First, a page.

Haulin’ in style. The GMC Yukon is a hulking SUV, but its sleek lines and slightly sportier design than its Chevrolet and Cadillac siblings give it a sharper and cleaner look. The 2020 GMC Yukon is more than just a good-looking SUV, as it also boasts all the power and technology to meet most buyers’ needs while also packing loads of luxury in its higher trims.
Though it ticks a lot of boxes, is it really what the people need in this new world of compact, easy-to-drive crossovers? Keep reading to find out.
Potent powertrain options. While crossovers and some full-size SUVs, like the new Ford Expedition, have replaced V8 power with smaller-displacement turbocharged engines, the GMC Yukon snubs this downsizing with a pair of potent eight-cylinder beasts.
The standard Yukon comes with a 5.3-liter V8 that cranks out 355 horsepower and 383 pound-feet of torque. While this falls short of the Expedition’s 3.5-liter twin-turbocharged V6 that pumps out 375 hp and 470 lb-ft of torque, the natural-feeling torque curve of the ol’ V8 engine is something you can't replace with turbochargers.
The Yukon gets one up on the Expedition, even the 400-hp Expedition Platinum, with its optional 6.2-liter V8 that produces 420 hp and 460 lb-ft of torque.
The Yukon’s key crossover rival, the Chevrolet Traverse, can’t come close to either engine with its standard 310-hp V6 and optional 257-hp turbocharged four-cylinder.
These engines and the Yukon’s rugged construction lead to an excellent towing capability of up to 8,500 pounds with two-wheel drive. Though it falls 800 pounds short of the Expedition’s max towing, the Yukon’s naturally aspirated V8 engine’s smooth torque curve makes managing a loaded trailer more comfortable.
As for its competition from the crossover side, the Traverse’s 5,000-pound towing capacity is respectable for its car-based platform, but it’s no threat to the Yukon.
Luxurious, especially in the Denali trim. The GMC Yukon’s relationship to the Cadillac Escalade is clear in its craftsmanship and build quality. Even in its lower trim levels, the Yukon boasts comfortable cloth seating, gobs of soft-touch materials, and more. Moving into the mid-range SLT trim, it treats buyers to standard leather and other premium features.
Move into the Denali trim, and the Yukon suddenly becomes a value proposition for Cadillac Escalade and Lincoln Navigator shoppers with its upscale leather upholstery, faux wood trim, heated and ventilated seats, and more.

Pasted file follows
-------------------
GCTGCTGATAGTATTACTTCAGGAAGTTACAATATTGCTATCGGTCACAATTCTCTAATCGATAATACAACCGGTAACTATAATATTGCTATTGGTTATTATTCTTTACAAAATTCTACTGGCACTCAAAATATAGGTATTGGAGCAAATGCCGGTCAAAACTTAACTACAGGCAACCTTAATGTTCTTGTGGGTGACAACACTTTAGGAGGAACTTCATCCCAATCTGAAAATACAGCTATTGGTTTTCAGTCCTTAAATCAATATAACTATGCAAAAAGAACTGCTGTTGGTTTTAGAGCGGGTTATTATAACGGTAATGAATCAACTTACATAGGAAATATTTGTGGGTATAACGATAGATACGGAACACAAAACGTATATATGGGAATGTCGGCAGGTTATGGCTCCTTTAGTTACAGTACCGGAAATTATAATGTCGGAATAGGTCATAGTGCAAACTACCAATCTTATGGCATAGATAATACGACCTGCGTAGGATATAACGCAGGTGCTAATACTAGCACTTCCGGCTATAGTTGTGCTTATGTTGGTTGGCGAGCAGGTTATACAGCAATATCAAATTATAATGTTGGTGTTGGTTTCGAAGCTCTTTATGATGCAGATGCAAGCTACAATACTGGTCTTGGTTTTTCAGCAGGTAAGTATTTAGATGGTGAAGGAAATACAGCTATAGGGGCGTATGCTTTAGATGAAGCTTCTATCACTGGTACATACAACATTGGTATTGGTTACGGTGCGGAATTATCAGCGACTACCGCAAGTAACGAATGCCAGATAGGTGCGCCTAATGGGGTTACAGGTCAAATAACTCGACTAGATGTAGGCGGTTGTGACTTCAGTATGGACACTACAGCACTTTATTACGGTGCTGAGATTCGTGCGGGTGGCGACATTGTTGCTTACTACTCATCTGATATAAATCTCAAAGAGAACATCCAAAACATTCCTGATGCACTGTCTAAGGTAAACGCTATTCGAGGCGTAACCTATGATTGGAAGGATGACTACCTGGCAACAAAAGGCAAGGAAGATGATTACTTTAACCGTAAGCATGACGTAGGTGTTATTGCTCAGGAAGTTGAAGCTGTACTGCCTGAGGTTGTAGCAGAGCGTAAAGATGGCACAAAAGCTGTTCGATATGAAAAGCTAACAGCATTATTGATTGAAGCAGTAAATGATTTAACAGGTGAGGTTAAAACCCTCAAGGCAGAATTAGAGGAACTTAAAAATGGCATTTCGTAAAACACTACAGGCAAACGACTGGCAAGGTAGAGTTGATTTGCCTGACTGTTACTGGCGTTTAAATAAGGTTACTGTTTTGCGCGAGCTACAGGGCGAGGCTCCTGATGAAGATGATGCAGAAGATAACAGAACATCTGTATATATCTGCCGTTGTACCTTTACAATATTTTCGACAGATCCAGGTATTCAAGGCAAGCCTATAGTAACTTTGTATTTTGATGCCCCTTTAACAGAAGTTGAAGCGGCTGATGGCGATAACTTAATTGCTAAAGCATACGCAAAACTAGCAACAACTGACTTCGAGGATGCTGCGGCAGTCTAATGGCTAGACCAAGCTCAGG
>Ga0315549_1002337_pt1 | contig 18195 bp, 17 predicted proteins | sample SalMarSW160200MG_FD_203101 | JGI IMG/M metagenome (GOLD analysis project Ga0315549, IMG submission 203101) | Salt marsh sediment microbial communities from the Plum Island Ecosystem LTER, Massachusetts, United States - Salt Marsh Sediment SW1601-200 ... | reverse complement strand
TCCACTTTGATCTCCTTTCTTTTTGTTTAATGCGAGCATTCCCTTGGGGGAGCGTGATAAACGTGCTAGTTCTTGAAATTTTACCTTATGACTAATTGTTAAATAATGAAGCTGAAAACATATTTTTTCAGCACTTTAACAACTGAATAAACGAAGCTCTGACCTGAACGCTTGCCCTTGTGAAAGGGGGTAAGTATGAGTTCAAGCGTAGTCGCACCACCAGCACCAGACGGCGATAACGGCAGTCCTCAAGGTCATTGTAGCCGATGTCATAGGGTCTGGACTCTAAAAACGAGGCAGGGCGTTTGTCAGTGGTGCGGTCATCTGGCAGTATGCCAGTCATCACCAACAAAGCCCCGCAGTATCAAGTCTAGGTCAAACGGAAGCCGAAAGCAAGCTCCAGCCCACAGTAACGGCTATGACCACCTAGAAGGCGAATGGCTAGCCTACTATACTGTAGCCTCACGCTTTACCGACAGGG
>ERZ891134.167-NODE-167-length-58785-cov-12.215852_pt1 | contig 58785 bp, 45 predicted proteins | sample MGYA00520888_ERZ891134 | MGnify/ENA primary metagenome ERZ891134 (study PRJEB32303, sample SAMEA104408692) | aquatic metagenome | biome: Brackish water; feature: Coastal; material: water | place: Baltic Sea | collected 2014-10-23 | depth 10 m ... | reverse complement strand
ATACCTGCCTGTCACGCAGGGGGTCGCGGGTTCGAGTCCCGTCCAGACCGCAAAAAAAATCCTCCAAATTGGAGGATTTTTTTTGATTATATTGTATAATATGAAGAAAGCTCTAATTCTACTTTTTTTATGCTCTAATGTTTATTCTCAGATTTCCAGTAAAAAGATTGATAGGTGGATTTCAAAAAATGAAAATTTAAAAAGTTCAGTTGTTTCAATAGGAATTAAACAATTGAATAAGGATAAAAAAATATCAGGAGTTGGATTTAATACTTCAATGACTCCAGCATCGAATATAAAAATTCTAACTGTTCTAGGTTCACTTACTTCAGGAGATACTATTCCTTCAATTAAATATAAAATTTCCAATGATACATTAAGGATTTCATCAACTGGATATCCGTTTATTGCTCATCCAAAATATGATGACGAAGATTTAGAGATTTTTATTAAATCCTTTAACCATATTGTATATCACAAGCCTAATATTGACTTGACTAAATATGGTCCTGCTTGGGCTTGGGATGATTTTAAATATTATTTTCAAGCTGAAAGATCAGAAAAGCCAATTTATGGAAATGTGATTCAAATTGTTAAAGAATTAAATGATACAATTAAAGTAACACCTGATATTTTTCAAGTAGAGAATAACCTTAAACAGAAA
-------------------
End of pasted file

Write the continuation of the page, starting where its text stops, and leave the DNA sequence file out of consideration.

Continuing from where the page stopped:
Shoppers who prefer the base SLE trim won't roll home with a stripped-down SUV either. This rig comes standard with plenty of goodies, including an 8-inch touchscreen, Apple CarPlay, Android Auto, 4G LTE wi-fi, a Bose audio system, rain-sensing windshield wipers, and tri-zone climate control.
The Yukon’s smartphone integration puts it head and shoulders above the competition, as the Expedition requires an upgrade to the XLT trim to get these useful features, and the Nissan Armada leaves them off altogether.
Surprisingly limited in practical space. As a large SUV, buyers may expect the Yukon to swallow passengers and cargo with the best of them. While its 95 cubic feet of cargo room with the seats folded (121 cubic feet in the XL model) are right in line with the Traverse, Armada, and Expedition, its high load floor makes loading cargo a task.
Also, with its third row upright, the standard Yukon can handle just 15.3 cubes of cargo, which falls 1.2 cubic feet short of the Armada, 4.7 cubes short of the Traverse, and 5.6 cubes short of the Expedition.
Opting for the longer XL model will boost the cargo room to 39.3 cubic feet behind the third row, but that comes at a high cost and with a huge footprint.
Passengers may also feel the squeeze in the second row. These second-row seats are comfortable whether you choose the bench of captain’s chairs, but the high floor limits leg room, which is 2.5 inches tighter than in the Expedition.
The third row is for emergencies only (or a passenger you feel like torturing) with just 24.8 inches of leg room, which is 3.5 inches tighter than the Armada, 8.7 inches short of the Traverse, and a whopping 16.1 inches shy of the roomy Expedition.
Final thoughts. Buyers seeking a sportier-looking crossover with plenty of premium goodies in every trim level will find that and more in the 2020 GMC Yukon. This SUV is the perfect blend of truck, crossover, and van, giving buyers a balance of everything they need.
On the downside, it's a beast to handle at 203.9 inches long and at least 5,379 pounds. Shoppers who find the Yukon’s bulky, truck-like feel too much for them may appreciate a crossover like the GMC Terrain. Yes, this three-row crossover is 0.4 inches longer than the Yukon, but its car-based chassis makes it easier to manage.
It packs plenty of power from its V8 engines, but buyers who look at horsepower as a determining factor or who need to squeeze every drop of towing capacity from their vehicle may find the Expedition a better dance partner.